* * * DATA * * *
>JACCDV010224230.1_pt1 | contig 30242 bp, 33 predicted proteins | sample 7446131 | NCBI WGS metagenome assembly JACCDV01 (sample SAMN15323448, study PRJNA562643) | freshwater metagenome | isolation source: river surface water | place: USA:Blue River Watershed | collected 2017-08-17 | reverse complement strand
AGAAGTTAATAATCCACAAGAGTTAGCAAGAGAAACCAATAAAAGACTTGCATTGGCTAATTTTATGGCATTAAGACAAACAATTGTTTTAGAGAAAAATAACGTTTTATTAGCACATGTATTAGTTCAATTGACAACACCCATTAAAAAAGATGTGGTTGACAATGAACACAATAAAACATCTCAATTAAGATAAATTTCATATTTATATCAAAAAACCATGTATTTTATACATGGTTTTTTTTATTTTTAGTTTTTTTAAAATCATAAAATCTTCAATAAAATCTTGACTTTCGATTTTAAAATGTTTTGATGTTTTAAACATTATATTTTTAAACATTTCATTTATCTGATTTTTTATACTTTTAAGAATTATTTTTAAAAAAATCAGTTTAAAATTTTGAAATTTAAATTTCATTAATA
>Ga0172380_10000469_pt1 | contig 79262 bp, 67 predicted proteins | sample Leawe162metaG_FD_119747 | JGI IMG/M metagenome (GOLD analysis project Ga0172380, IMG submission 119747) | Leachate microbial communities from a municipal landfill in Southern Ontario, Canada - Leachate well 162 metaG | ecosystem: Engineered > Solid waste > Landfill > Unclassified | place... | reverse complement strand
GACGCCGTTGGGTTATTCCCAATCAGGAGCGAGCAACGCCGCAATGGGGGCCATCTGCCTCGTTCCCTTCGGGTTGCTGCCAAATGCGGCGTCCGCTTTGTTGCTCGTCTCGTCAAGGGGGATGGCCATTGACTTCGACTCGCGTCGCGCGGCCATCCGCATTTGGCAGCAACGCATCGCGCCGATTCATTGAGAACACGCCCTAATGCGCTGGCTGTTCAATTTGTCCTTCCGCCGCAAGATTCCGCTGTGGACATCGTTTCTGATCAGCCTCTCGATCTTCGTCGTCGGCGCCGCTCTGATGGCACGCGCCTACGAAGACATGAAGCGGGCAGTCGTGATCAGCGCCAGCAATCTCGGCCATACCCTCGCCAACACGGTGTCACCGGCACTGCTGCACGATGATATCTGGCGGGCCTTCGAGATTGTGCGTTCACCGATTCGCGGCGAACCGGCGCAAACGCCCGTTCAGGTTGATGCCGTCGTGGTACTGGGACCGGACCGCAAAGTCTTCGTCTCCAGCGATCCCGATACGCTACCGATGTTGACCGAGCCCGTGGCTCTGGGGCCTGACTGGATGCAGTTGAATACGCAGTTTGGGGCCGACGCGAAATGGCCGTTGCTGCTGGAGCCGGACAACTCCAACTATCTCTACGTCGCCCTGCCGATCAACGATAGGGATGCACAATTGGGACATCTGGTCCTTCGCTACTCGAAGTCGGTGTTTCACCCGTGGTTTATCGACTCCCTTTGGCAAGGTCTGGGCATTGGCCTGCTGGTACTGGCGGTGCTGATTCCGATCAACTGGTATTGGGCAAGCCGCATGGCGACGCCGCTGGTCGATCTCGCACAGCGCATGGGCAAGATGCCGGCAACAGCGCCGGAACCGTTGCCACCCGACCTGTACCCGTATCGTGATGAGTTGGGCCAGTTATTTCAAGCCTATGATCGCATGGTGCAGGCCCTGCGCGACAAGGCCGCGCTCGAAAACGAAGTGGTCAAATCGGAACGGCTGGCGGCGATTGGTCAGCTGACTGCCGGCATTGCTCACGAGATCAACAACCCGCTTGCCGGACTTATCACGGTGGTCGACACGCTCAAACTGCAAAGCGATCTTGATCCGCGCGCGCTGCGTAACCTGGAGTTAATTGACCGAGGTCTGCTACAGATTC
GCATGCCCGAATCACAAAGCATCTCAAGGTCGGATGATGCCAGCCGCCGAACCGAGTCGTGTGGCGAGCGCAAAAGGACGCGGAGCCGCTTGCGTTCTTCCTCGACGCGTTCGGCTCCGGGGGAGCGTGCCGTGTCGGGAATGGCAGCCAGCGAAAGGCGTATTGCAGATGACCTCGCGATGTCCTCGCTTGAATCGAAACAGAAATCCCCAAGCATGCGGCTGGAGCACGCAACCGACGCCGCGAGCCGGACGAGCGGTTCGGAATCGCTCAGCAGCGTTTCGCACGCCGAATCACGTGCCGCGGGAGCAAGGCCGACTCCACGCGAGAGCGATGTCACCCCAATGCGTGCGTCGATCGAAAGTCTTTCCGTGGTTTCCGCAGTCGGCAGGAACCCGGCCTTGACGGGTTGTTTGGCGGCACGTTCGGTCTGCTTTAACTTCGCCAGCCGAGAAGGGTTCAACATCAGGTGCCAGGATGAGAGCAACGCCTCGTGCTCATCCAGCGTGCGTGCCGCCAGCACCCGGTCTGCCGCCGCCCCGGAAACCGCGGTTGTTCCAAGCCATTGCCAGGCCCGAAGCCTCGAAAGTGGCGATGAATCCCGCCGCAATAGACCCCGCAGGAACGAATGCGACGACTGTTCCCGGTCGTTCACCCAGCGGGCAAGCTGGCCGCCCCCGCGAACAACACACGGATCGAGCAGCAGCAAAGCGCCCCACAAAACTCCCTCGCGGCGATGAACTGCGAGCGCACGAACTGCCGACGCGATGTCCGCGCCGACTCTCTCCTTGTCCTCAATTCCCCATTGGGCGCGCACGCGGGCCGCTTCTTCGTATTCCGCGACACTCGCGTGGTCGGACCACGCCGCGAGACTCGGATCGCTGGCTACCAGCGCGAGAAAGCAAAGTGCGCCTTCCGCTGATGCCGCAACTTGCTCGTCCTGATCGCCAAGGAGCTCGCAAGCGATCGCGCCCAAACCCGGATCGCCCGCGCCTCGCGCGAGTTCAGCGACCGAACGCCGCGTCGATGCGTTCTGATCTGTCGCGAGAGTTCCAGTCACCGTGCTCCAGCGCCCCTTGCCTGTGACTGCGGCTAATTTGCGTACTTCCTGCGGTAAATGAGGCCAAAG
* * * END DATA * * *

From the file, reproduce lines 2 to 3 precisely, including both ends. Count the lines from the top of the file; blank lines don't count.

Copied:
AGAAGTTAATAATCCACAAGAGTTAGCAAGAGAAACCAATAAAAGACTTGCATTGGCTAATTTTATGGCATTAAGACAAACAATTGTTTTAGAGAAAAATAACGTTTTATTAGCACATGTATTAGTTCAATTGACAACACCCATTAAAAAAGATGTGGTTGACAATGAACACAATAAAACATCTCAATTAAGATAAATTTCATATTTATATCAAAAAACCATGTATTTTATACATGGTTTTTTTTATTTTTAGTTTTTTTAAAATCATAAAATCTTCAATAAAATCTTGACTTTCGATTTTAAAATGTTTTGATGTTTTAAACATTATATTTTTAAACATTTCATTTATCTGATTTTTTATACTTTTAAGAATTATTTTTAAAAAAATCAGTTTAAAATTTTGAAATTTAAATTTCATTAATA
>Ga0172380_10000469_pt1 | contig 79262 bp, 67 predicted proteins | sample Leawe162metaG_FD_119747 | JGI IMG/M metagenome (GOLD analysis project Ga0172380, IMG submission 119747) | Leachate microbial communities from a municipal landfill in Southern Ontario, Canada - Leachate well 162 metaG | ecosystem: Engineered > Solid waste > Landfill > Unclassified | place... | reverse complement strand